Following the first marshal’s demise, though, the Polish government built him up as the new Pilsudski, even promoting him to the rank of marshal in peacetime; thus Pilsudski, in effect, continued to run the Polish Army from the grave.
Under Rydz-Smigley’s direction, the Poles expected that they could hold up the Germans in southern Poland until the French and British armies invaded West Germany and together the three forces could defeat Hitler and take Berlin. The Poles even talked of taking Hitler’s capital alone. It was a flawed strategy that failed, and Pilsudski’s Free Poland instead was destroyed, its Jewish population virtually wiped out in the bargain.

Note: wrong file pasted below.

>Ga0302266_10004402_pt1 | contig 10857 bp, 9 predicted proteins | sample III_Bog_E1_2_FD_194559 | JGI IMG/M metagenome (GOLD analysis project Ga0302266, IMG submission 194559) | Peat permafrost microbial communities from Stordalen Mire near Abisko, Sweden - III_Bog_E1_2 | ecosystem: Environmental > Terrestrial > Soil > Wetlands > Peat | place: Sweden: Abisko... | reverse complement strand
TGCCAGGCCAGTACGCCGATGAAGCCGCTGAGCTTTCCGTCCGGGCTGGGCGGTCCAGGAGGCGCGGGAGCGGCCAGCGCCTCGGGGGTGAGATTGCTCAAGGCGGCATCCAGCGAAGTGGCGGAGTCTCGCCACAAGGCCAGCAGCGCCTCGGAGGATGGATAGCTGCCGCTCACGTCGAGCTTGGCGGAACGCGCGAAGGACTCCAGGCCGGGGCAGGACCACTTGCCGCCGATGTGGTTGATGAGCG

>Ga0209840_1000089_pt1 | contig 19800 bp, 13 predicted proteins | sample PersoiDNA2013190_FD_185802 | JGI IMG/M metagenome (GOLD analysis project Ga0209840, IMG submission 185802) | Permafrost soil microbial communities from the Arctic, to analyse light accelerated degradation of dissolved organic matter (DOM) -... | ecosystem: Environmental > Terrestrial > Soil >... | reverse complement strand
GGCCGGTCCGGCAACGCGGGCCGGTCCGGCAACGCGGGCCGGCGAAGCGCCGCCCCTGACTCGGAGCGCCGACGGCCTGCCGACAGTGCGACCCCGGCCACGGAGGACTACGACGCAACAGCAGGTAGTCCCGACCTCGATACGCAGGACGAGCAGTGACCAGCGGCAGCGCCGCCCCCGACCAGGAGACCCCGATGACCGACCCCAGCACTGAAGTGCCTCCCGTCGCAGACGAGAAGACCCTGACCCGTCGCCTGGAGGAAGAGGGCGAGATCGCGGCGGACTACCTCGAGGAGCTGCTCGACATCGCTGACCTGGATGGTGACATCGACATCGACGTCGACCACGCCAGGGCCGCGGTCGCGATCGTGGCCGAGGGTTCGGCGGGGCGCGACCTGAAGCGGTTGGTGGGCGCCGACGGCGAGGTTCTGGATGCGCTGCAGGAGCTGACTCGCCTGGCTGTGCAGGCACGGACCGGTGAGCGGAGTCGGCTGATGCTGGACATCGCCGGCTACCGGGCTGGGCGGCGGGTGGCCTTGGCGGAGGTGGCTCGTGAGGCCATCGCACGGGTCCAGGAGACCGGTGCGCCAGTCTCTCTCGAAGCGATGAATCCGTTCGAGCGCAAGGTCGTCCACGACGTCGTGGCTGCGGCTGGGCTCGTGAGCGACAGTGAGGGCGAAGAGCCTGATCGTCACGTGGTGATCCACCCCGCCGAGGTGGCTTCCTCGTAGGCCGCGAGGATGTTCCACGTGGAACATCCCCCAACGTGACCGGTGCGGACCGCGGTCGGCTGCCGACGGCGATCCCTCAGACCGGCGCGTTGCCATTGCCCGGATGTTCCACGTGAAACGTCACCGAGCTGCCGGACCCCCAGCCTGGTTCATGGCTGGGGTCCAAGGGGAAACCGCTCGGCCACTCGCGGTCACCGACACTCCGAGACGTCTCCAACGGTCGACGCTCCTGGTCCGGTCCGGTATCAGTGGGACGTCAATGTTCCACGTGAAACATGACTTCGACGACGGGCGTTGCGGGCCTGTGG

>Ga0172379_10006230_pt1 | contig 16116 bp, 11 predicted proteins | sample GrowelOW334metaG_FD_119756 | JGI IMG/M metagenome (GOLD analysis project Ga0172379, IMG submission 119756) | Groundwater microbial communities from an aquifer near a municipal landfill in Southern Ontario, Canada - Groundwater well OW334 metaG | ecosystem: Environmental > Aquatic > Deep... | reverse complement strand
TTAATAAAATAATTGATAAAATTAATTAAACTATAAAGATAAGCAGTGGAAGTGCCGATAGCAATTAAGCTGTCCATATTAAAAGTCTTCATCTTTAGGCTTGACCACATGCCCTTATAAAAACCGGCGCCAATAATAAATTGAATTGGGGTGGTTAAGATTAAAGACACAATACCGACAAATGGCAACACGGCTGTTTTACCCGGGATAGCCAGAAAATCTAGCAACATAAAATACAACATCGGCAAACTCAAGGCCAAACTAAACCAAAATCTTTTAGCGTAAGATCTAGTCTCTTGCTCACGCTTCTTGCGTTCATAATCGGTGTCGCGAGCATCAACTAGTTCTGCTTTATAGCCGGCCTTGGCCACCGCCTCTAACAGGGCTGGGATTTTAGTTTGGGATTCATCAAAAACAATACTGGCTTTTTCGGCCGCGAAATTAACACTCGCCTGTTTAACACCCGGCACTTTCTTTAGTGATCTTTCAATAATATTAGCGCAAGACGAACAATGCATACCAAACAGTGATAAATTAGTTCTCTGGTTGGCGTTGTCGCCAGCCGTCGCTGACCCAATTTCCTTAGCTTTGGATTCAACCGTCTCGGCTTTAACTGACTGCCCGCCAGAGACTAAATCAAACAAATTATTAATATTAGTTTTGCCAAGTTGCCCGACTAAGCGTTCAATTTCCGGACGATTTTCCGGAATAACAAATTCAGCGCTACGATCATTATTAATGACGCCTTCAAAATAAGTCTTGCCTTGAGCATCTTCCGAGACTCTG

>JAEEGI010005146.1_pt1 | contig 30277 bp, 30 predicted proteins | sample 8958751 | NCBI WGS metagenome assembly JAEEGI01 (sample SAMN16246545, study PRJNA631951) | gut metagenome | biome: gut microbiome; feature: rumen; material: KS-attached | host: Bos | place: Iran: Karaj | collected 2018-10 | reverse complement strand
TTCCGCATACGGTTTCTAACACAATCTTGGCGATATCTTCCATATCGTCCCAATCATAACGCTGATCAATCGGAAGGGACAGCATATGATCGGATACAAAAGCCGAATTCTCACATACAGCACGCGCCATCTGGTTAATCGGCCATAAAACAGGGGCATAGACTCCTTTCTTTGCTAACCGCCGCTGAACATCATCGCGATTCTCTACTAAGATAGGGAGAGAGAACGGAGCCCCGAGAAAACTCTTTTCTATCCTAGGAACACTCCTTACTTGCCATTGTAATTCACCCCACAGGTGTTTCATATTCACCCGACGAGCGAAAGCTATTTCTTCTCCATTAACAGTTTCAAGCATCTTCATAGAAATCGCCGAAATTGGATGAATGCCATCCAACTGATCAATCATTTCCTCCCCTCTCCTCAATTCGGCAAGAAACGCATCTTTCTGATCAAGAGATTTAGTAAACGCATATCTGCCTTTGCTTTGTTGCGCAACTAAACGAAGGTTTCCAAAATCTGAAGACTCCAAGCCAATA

Neither Beck nor the marshal survived the war. Rydz-Smigley died of a heart attack in 1941, and Beck died of tuberculosis three years later.
This article first appeared on the Warfare History Network.
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